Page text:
travel advice & savings

Amsterdam's Famous Brown Bars

The Dutch word Gezelligheid can best be translated as “a feeling of friendly coziness,” which is exactly what you will discover at the city’s signature brown bars. These bars can range from high-end watering holes to comfortable neighborhood grottos, but all are characterized by their 16th-century inspired wooden decors and stained walls that have slowly aged from years of smoking beer lovers. Brown bars are similar to British pubs but, in true Amsterdam fashion, they stay open later than their Anglo-Saxon counterparts (usually till 1 or 2am). With their warm, antiqued interiors, these gems are hands down the most charming bars in Amsterdam.

Belgium isn’t the only country with great beers in Europe and Proeflokaal Arendsnest is here to prove that to you. This bar offers a wide selection of exceptional Dutch microbrewed beers with a variety of flavors, ingredients and alcohol content. Patrons have the choice of over 130 beers from more than fifty small Dutch breweries and the staff is friendly and excited to educate customers on their choices. Proeflokaal Arendsnest has the quintessential brown bar décor but also offers an outdoor terrace, which is situated right next to the iconic Herengrachy canal. The crowd consists of locals, expats, and travelers looking for a quality brew in an old-world setting.

If you mistakenly had the impression that brown bars are all mellow, Café De II Prinsen is here to prove that a 16th-century vibe isn’t stopping anyone from having a wild time. This no-frills bar attracts a college crowd looking to grab a beer and a sandwich in a démodé pub made complete with historical portraits and antique chandeliers. Café De II Prinsen gets packed so you can expect standing-room-only inside; in nice weather patrons can trickle out onto the street and find some elbowroom at the tables or on the terrace.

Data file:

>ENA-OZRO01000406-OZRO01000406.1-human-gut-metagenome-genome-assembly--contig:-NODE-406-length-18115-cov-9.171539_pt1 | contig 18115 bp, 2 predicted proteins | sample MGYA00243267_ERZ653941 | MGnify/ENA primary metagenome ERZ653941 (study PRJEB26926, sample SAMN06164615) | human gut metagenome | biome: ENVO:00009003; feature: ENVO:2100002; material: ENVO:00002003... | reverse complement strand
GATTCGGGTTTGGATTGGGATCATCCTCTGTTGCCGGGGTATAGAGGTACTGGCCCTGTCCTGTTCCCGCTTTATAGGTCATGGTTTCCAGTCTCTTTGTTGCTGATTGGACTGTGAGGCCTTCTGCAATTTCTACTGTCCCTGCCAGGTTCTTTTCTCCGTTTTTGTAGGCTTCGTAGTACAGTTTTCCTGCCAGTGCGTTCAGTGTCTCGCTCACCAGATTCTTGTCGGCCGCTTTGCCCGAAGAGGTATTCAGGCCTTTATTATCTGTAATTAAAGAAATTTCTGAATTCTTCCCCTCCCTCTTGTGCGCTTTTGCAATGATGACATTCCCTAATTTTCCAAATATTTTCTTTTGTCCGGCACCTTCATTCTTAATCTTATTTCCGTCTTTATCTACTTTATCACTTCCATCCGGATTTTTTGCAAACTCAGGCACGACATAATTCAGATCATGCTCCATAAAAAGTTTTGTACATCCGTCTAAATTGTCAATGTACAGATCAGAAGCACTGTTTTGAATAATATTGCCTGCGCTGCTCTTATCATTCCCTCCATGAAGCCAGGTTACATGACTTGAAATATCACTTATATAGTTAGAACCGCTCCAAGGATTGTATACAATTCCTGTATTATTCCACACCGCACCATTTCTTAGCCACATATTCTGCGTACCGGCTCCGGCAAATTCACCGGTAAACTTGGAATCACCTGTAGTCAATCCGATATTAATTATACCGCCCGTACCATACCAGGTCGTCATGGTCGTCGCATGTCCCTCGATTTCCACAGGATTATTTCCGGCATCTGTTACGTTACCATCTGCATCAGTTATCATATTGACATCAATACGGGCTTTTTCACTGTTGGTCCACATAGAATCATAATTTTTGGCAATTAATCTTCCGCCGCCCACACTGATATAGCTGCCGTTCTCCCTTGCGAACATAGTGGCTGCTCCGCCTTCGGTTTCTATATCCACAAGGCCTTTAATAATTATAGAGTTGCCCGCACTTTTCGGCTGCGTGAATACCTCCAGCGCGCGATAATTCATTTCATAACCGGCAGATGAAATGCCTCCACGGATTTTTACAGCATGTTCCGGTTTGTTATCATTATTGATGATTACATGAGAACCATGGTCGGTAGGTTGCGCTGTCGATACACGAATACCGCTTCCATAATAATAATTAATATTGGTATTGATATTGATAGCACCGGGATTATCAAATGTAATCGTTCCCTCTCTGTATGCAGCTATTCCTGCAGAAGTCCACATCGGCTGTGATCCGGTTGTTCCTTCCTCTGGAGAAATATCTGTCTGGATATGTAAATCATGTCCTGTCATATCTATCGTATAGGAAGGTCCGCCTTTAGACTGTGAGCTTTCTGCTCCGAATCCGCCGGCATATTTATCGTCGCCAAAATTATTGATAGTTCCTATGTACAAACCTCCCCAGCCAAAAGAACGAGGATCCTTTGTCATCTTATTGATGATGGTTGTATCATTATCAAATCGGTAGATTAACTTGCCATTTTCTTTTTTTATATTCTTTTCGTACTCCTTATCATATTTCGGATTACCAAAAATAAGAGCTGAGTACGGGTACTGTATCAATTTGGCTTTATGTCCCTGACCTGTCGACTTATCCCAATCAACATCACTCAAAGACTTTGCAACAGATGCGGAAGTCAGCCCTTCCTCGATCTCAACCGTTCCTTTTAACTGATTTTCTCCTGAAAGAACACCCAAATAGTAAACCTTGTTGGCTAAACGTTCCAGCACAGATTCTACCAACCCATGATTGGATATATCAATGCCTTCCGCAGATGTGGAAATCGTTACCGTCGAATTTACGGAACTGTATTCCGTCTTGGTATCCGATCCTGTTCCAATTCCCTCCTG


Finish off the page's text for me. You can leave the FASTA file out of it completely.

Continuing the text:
Of all the bars in Amsterdam, Café Hoppe is the most likely to make you feel like Desiderius Erasmus. This hidden gem is split into two different sections; scholars and highbrows seeking quiet conversation tend to stick to the smaller bar complemented with antique stained glass windows and a sandy floor. The other area attracts a younger crowd looking to enjoy some music and casual chatter, especially on the nights that the bar hosts special functions and college nights. Café Hoppe gets very busy, but patrons tend to spill onto the romantically lit Spui Square to finish their beers and exchange stories.

Why choose between Belgian or Dutch beers if you don’t have to? Café de Spuyt, a former communist hangout, offers an impressive list of beers from both of these sister countries. The homey, authentic vibe of this brown bar is enhanced by the tab system which allows patrons to leave their name with the bartender, place an order, and then take care of the bill when it’s time to go. Café de Spuyt brings out a crowd of regular, artsy patrons who appreciate the bar’s no-frills personality, consistently friendly service, and extensive selection of quality brews.

Although it was once the waiting room for those looking to ride the city’s horse-drawn tram, ‘t Loosje is now a favorite of young professionals and hipsters looking to enjoy a drink outdoors. Patrons will find a modestly priced selection of locally brewed beers as well as dark wood fixtures, soft lighting, and mosaics of 16th-century Holland. During the winter months, an awning and outdoor heating system is brought in to warm up the outdoor seating space. ‘t Loosje is more spacious than the surrounding brown bars, but patrons looking to have the classic Dutch experience still pack the place to the brim on the weekends; for a more laid-back atmosphere check out ‘t Loosje during the week.

By Party Earth